Higher ACS nutrition and physical activity guidelines scores were associated with lower risk of incident cancer overall (Table 3). In the fully adjusted model, risk for any cancer was 17% lower in women with a score of 7 or 8 compared with those with the lowest scores (0–2). Furthermore, the highest scores were associated with a 22% lower breast cancer incidence and 52% lower colorectal cancer incidence. A 27% lower risk of endometrial cancer was shown for women with the highest scores (although the estimate from the categorical analysis was not significant, the overall trend was significant). ACS scores were not associated with lower incidence of lung, ovarian, or other cancers.

All-cause mortality risk was 27% lower in women scoring 6 to 8 compared with those scoring 0 to 3 (Table 4). Also, death from any cancer was 20% lower among women with the highest scores. Furthermore, women with the highest scores showed a striking 61% lower risk of colorectal cancer death. Risk of death from breast cancer was 33% lower in women with the highest scores (although the estimate from the categorical analysis was not significant, the overall trend was significant). Higher ACS guidelines scores were nonsignificantly associated with lower risk of death from endometrial (Ptrend = 0.085), ovarian (Ptrend = 0.373), or other (Ptrend = 0.083) cancers. ACS scores were not associated with lung cancer mortality.

There were no significant interactions between smoking and ACS Nutrition and Physical Activity Cancer Prevention Guidelines score for the outcomes assessed (Table 5). In both smokers and nonsmokers, higher ACS guidelines scores were associated with favorable clinical outcomes. The combined influence of smoking and ACS guidelines score was examined further in an analysis comparing never-smokers with ACS scores of 7 to 8 to current smokers with ACS scores of 0 to 2. The never-smoking, high-scoring women showed significantly lower risk than smoking, low-scoring women of any cancer [hazard ratio (HR), 0.41; 95% confidence interval (CI), 0.32–0.51], cancer mortality (HR, 0.20; 95% CI, 0.13–0.30), and all-cause mortality (HR, 0.19; 95% CI, 0.15–0.24). There were no significant interactions between family history of cancer and ACS guidelines score for any of these 3 outcomes (data not shown).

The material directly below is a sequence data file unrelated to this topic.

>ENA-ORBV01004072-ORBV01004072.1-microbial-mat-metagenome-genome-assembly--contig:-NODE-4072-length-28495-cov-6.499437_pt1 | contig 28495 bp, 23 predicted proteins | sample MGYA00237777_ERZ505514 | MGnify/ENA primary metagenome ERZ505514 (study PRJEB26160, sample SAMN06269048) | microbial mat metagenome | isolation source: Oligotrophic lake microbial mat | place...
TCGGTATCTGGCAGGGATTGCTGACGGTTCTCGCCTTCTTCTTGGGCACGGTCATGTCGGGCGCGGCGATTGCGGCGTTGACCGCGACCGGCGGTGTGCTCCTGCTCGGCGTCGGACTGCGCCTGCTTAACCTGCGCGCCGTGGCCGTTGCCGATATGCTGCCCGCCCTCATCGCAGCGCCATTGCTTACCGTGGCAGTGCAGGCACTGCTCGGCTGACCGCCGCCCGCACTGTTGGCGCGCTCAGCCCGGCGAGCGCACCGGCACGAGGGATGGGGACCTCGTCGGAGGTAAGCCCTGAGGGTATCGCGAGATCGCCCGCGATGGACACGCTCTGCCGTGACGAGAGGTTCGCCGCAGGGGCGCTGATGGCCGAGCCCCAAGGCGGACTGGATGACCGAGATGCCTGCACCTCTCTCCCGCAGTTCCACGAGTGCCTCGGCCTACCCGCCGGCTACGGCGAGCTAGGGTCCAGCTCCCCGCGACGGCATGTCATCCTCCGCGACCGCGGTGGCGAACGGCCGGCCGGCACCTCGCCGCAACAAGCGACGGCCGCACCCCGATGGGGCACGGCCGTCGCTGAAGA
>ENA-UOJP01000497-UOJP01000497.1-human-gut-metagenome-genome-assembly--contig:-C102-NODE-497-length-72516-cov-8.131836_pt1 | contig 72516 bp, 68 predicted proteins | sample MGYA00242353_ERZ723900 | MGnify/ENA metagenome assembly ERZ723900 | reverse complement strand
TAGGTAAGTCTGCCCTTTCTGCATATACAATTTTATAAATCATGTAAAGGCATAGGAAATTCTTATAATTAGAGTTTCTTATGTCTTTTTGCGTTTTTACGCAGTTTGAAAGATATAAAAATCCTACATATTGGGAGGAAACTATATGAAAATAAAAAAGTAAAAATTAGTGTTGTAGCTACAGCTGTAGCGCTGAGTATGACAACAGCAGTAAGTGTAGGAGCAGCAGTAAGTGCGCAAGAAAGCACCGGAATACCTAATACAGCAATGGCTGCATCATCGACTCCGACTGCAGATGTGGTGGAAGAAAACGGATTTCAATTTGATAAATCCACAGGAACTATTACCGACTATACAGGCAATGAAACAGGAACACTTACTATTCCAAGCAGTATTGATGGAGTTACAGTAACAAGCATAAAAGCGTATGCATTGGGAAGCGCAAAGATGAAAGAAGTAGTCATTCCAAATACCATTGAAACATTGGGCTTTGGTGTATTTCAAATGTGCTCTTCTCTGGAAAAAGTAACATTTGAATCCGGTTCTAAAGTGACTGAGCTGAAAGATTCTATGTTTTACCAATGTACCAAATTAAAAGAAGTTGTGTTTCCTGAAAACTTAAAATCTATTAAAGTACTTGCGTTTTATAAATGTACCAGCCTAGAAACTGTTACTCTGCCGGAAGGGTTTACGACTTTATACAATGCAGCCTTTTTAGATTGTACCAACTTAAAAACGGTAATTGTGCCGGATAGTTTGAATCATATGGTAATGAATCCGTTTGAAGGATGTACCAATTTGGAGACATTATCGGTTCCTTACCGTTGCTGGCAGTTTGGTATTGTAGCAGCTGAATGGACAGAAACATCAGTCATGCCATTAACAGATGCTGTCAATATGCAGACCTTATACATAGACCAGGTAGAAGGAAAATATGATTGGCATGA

Race/ethnicity modified some of the associations examined (Fig. 1). Risk of any incident cancer was lowest for Hispanic and black women with the highest ACS guidelines scores (HR, 0.53; 95% CI, 0.28–0.99 and HR, 0.67; 95% CI, 0.48–0.93; respectively), whereas NHW and Asian women experienced modestly lower risk (HR, 0.88; 95% CI, 0.82–0.94 and HR, 0.71; 95% CI, 0.43–1.16; respectively; likelihood ratio test, P = 0.05). Similarly, for all-cause mortality risk, Hispanic and black women with the highest scores showed 44% and 39% lower risk, respectively (HR, 0.56; 95% CI, 0.03–1.03 and HR, 0.61; 95% CI, 0.43–0.85; respectively), whereas NHW and Asian women had more modestly lower risk (HR, 0.73; 95% CI, 0.68–0.79 and HR, 0.79; 95% CI, 0.45–1.39; respectively). Finally, although only NHW women with the highest scores showed significantly lower cancer-specific mortality (HR, 0.81; 95% CI, 0.72–0.92), nonsignificant point estimates for risk in all 3 minority groups were below that for NHWs: HR = 0.54, 0.77, and 0.60 for Asian, black, and Hispanic women, respectively (likelihood ratio test for race/ethnicity-by-score interaction, P = 0.56).